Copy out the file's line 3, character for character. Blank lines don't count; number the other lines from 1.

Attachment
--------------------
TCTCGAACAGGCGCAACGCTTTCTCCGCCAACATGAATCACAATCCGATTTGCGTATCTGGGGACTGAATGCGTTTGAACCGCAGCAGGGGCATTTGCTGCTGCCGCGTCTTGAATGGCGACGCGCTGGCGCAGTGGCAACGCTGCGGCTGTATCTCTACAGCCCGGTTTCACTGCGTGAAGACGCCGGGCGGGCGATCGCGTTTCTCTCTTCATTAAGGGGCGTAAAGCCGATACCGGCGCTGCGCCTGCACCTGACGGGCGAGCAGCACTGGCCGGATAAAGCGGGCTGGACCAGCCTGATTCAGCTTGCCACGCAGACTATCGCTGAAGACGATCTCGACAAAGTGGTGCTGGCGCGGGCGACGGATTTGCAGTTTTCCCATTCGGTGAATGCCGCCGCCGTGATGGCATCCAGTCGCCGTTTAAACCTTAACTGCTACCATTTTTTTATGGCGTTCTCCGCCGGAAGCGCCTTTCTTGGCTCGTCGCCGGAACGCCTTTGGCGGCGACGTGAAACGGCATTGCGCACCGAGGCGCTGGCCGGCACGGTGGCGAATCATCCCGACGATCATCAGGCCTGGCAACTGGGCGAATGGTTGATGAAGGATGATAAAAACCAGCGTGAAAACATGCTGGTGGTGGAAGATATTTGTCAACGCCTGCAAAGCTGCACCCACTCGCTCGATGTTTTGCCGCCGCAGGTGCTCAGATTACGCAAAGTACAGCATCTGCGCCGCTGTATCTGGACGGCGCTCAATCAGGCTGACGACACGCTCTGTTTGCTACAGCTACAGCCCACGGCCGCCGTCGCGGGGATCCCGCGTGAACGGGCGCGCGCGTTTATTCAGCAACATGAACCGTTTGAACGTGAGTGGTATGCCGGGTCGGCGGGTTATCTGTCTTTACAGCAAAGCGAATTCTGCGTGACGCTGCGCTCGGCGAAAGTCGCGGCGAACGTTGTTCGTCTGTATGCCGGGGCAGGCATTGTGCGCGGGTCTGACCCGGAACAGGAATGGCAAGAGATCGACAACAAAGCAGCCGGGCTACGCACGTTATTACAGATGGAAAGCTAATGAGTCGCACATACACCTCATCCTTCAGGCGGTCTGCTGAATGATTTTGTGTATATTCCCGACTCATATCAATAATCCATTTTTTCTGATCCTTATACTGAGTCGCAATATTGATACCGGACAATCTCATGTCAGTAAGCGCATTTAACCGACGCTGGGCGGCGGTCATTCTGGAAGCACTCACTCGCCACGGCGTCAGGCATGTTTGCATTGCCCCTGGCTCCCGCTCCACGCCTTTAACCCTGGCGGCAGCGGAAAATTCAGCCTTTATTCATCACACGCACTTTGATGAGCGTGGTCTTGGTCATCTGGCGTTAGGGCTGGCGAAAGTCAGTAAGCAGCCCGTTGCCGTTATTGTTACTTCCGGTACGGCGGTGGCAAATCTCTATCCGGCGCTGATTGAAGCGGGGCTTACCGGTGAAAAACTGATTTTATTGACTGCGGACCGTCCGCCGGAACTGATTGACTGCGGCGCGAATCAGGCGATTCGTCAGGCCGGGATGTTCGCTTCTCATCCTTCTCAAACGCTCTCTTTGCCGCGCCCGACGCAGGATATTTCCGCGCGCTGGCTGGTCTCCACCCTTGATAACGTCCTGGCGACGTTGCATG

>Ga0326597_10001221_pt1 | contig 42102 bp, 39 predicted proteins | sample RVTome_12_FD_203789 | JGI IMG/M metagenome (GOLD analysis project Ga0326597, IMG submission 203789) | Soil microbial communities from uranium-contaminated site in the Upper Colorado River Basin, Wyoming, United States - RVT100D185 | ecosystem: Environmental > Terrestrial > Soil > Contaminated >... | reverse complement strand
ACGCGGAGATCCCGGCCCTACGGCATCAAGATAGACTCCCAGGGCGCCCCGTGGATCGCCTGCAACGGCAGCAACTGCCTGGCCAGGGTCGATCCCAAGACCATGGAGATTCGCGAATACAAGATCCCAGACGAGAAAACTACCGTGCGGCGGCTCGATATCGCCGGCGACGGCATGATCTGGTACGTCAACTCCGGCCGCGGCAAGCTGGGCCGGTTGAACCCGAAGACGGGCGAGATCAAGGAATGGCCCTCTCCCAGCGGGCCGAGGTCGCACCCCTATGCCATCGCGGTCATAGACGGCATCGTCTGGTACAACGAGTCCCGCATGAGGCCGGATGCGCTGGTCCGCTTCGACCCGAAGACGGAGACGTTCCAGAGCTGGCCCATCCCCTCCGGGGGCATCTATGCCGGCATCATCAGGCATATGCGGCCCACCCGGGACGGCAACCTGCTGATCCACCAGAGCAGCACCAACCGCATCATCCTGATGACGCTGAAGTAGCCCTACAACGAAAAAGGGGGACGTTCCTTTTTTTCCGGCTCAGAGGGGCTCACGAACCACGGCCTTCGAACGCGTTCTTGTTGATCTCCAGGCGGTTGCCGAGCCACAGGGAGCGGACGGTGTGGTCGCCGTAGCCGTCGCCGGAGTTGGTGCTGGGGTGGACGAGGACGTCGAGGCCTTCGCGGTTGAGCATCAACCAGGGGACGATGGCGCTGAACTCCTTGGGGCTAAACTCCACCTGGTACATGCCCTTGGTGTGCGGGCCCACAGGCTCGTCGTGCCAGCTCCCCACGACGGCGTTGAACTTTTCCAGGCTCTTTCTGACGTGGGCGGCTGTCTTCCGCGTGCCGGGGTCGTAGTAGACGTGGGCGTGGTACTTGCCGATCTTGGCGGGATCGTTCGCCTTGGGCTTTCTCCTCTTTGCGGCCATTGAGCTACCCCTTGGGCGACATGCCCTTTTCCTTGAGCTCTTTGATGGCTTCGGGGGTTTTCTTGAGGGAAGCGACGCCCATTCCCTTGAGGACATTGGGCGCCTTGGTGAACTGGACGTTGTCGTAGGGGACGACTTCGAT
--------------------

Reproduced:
ACGCGGAGATCCCGGCCCTACGGCATCAAGATAGACTCCCAGGGCGCCCCGTGGATCGCCTGCAACGGCAGCAACTGCCTGGCCAGGGTCGATCCCAAGACCATGGAGATTCGCGAATACAAGATCCCAGACGAGAAAACTACCGTGCGGCGGCTCGATATCGCCGGCGACGGCATGATCTGGTACGTCAACTCCGGCCGCGGCAAGCTGGGCCGGTTGAACCCGAAGACGGGCGAGATCAAGGAATGGCCCTCTCCCAGCGGGCCGAGGTCGCACCCCTATGCCATCGCGGTCATAGACGGCATCGTCTGGTACAACGAGTCCCGCATGAGGCCGGATGCGCTGGTCCGCTTCGACCCGAAGACGGAGACGTTCCAGAGCTGGCCCATCCCCTCCGGGGGCATCTATGCCGGCATCATCAGGCATATGCGGCCCACCCGGGACGGCAACCTGCTGATCCACCAGAGCAGCACCAACCGCATCATCCTGATGACGCTGAAGTAGCCCTACAACGAAAAAGGGGGACGTTCCTTTTTTTCCGGCTCAGAGGGGCTCACGAACCACGGCCTTCGAACGCGTTCTTGTTGATCTCCAGGCGGTTGCCGAGCCACAGGGAGCGGACGGTGTGGTCGCCGTAGCCGTCGCCGGAGTTGGTGCTGGGGTGGACGAGGACGTCGAGGCCTTCGCGGTTGAGCATCAACCAGGGGACGATGGCGCTGAACTCCTTGGGGCTAAACTCCACCTGGTACATGCCCTTGGTGTGCGGGCCCACAGGCTCGTCGTGCCAGCTCCCCACGACGGCGTTGAACTTTTCCAGGCTCTTTCTGACGTGGGCGGCTGTCTTCCGCGTGCCGGGGTCGTAGTAGACGTGGGCGTGGTACTTGCCGATCTTGGCGGGATCGTTCGCCTTGGGCTTTCTCCTCTTTGCGGCCATTGAGCTACCCCTTGGGCGACATGCCCTTTTCCTTGAGCTCTTTGATGGCTTCGGGGGTTTTCTTGAGGGAAGCGACGCCCATTCCCTTGAGGACATTGGGCGCCTTGGTGAACTGGACGTTGTCGTAGGGGACGACTTCGAT